OPOWER is a startup whose technology has saved users over $213 million kilowatt-hours of electricity and over $24 million in energy bills since it launched in 2007 with headquarters in Arlington, Virginia.

And it’s about to step it up, rapidly. OPOWER currently measures homes where its tech is employed, but it has an enormous backlog of homes that are about to be deployed. “The next three years we are looking at closer to $500 million in savings,” says Ogi Kavazovic, VP of Marketing and strategy for the company.

energy saving coin bank OPOWER is about to save the U.S. $500 million in energy bills

OPOWER made our list last year of 10 D.C. Startups You Need to Know About. Its “software-as-a-service” helps electric and gas utility companies understand how customers are consuming energy. At no cost to home owners, users can access OPOWER programs on a mobile friendly site that let’s users see their energy use in comparison to their neighbors. Voyeuristic energy usage? Yes, please.

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Utility companies typically perform readings 12 times a year. But with smart meters deployed around the country this is going up from 12 to 35,000; basically one every 15 minutes, which is a lot of data. OPOWER then turns that data into useful and insightful information for the customer. For the first time, people have an objective benchmark. Users can set goals to reduce their energy consumption after they receive alerts via SMS, web or e-mail like: “This $140 bill you’re getting is very low,” or “Your bill is average but your AC usage is high in comparison to neighbors, something is likely wrong.”

”We want to make energy efficiency as accessible and easy to understand and address as any other sort of normal consumer purchasing experience,” says Daniel Yates, CEO and Founder.

Typically the cost of the program is 4-5 times less than what the company ends up saving. While the order of magnitude differs from region to region, an average home saves $50 a year and the cost of deploying the program is $10 a year.

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“With OPOWER, there’s no device you have to install. There’s a lot you can do by applying clever computer algorithms to this data. We take the utility industry, an industry that is traditionally NOT on the cutting edge, and we’re taking them closer to the cutting edge of technology with an extremely compelling reason. Not only can we provide cool insights to customers, but the overall effect of doing this on a large-scale is extremely compelling. People are making small adjustments and becoming better users of this energy in a more sustainable way. That’s what motivates us.” -Ogi Kavazovic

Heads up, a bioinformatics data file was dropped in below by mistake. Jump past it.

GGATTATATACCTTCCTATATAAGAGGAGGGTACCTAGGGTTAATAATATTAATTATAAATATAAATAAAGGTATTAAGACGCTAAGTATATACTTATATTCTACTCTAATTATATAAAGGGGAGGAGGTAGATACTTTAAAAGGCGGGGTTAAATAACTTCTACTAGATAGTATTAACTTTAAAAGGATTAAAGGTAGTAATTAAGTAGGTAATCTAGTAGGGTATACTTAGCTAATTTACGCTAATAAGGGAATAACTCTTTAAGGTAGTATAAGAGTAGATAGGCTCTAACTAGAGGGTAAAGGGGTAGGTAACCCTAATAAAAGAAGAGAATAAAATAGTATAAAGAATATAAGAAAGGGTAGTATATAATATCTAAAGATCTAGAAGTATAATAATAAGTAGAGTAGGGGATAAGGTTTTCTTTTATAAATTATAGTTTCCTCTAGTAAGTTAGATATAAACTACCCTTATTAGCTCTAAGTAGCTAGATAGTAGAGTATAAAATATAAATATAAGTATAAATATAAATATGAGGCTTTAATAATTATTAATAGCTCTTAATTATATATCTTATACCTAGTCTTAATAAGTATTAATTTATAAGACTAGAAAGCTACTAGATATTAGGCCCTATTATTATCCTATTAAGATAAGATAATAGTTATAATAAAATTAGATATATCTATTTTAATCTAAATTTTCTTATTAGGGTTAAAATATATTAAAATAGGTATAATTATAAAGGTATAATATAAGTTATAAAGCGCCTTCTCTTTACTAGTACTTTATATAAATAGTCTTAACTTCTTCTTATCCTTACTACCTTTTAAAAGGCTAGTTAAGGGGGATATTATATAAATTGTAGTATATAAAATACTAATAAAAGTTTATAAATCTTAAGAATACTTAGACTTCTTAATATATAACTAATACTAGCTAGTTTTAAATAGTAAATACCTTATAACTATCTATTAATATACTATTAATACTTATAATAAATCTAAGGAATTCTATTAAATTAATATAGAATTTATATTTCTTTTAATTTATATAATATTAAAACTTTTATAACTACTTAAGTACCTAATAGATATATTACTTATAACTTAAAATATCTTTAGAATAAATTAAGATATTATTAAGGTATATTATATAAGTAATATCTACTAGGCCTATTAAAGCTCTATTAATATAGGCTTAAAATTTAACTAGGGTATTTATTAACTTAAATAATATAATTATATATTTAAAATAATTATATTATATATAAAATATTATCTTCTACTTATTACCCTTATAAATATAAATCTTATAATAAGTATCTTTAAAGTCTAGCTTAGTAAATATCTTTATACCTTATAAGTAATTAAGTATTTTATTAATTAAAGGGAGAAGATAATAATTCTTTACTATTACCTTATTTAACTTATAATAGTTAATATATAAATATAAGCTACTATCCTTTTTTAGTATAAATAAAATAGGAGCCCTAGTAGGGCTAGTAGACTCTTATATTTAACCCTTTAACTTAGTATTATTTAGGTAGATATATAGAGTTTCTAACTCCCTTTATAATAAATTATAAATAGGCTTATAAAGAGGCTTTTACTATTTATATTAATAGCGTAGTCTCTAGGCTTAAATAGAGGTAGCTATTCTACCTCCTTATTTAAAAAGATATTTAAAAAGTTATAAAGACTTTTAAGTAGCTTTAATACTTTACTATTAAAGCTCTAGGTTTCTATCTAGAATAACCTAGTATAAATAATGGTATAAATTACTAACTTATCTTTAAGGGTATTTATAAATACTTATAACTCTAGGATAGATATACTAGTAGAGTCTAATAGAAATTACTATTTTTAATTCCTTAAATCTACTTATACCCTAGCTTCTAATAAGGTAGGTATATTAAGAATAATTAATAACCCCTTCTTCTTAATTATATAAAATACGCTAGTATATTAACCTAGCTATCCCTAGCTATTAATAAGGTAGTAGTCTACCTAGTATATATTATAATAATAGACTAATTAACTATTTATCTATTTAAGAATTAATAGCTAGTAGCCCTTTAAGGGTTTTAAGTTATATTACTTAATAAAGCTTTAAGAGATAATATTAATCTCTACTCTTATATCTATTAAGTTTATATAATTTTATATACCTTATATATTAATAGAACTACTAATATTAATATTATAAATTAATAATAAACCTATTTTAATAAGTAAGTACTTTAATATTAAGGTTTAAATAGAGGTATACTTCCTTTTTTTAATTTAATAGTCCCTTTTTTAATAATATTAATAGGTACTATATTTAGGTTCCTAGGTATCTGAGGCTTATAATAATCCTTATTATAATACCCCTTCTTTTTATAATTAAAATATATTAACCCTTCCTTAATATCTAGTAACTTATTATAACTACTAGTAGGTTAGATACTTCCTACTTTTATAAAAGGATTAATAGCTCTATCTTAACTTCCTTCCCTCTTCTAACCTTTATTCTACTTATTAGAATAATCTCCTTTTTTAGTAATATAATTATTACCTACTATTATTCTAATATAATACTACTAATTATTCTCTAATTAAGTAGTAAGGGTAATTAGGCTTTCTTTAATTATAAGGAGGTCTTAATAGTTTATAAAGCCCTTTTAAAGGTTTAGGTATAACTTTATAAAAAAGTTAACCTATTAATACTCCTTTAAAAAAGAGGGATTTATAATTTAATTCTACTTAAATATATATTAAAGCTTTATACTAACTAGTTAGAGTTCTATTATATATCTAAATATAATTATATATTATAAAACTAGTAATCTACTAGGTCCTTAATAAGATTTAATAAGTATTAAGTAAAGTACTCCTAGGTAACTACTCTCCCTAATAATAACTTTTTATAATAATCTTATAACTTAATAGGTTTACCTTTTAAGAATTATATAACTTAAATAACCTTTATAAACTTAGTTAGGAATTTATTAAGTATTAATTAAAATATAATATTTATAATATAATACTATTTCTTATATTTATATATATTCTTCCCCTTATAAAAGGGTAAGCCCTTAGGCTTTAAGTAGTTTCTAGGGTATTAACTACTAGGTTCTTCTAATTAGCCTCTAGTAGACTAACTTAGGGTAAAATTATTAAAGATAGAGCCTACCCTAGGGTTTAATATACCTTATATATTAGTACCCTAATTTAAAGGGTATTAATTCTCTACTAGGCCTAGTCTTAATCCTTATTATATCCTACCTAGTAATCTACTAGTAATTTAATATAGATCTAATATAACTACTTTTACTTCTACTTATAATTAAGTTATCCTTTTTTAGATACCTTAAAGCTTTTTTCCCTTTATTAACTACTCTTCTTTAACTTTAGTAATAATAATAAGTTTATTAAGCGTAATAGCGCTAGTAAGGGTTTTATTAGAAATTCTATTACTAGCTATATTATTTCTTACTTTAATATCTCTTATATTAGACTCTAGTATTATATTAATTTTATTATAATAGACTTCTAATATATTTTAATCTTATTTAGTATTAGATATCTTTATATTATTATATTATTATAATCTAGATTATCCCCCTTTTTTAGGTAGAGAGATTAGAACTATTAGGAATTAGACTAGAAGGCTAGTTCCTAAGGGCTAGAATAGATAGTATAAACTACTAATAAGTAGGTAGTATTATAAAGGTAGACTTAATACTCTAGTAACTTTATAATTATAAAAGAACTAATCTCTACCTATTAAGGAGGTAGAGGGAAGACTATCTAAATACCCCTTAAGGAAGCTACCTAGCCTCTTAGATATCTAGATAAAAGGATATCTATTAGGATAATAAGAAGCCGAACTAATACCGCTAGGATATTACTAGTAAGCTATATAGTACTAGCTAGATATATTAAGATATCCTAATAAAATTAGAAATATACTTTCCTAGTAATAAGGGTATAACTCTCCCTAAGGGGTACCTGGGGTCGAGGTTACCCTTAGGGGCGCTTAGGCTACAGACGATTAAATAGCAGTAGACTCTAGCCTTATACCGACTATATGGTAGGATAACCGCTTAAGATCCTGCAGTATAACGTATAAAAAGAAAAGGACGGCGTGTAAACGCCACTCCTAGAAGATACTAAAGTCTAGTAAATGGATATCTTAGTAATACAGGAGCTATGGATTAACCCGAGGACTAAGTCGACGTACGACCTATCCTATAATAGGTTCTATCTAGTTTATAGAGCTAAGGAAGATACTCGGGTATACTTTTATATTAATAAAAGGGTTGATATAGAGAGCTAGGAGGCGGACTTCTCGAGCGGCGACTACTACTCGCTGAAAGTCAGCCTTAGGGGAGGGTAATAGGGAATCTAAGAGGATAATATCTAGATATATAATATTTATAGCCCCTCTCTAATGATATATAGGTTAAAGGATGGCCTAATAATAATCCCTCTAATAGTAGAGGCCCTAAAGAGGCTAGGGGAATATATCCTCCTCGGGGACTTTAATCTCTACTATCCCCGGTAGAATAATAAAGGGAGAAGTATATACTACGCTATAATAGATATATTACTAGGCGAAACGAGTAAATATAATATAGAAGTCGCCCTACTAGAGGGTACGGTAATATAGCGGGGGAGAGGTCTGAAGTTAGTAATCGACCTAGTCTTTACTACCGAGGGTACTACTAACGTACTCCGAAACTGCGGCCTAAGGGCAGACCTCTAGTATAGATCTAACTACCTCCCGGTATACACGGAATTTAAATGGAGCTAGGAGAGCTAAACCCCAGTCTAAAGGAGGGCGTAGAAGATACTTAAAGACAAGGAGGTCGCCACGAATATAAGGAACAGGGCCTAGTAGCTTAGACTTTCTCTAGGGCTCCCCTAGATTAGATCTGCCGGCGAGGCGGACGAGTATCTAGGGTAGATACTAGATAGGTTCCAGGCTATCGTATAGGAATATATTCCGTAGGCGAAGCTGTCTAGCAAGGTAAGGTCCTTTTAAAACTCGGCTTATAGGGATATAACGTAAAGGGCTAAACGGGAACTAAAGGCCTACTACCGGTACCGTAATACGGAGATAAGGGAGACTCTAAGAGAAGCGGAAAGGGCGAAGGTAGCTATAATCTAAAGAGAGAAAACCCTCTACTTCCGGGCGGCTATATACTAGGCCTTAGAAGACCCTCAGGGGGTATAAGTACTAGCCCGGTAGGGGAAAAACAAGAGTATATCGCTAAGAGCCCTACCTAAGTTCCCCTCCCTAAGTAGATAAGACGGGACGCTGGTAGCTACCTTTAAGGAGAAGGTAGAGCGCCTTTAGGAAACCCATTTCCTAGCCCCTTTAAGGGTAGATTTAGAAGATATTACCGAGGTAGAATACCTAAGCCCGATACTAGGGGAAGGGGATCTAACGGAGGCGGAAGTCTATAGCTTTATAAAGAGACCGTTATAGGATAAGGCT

Most of OPOWER’s competition is from hardware manufacturers. A lot of companies in the space believe the best way to save money is for homeowners to have an in-home display, something like a small LCD screen mounted on your wall or on your kitchen table.

“We gambled and guessed correctly that in-home devices weren’t going to take off. They’re expensive and people aren’t interested in sitting at home and looking at their energy usage. Monday doesn’t look different from Tuesday, Tuesday from Wednesday, etc. Our approach is let’s forget that and use existing communication channels like SMS and Web and give them less frequent but more insightful feedback,” explains Ogi.

OPOWER services 50 utility companies in 22 states nationwide. Just last week, the Baltimore Gas and Electric Company (BGE) selected OPOWER’s Advanced Customer Engagement (ACE) platform as the front-end solution for its upcoming smart meter rollout, which will reach 5 million customers. While OPOWER doesn’t have an international plan yet, there’s been a lot of inbound interest for it, particularly in Europe, Australia and the UK.

Screen shot 2011 04 11 at 12.54.59 PM 220x56 OPOWER is about to save the U.S. $500 million in energy billsSo, what does the “O” stand for? “It stands for open, optimistic, optimal. OPOWER believes in an energy-efficient lifestyle and the circle is the most efficient geometric shape,” says Ogi.

At the end of November 2010, OPOWER closed a $50 million series C investment led by Accel Partners and Kleiner Perkins Caulfield & Byers (KPCB) and their earlier investors, New Enterprise Associates (NEA). OPOWER will be re-investing 20 million in R&D over the next 2-3 years. OPOWER opened up a San Francisco office last summer and currently employees 200 people in the U.S.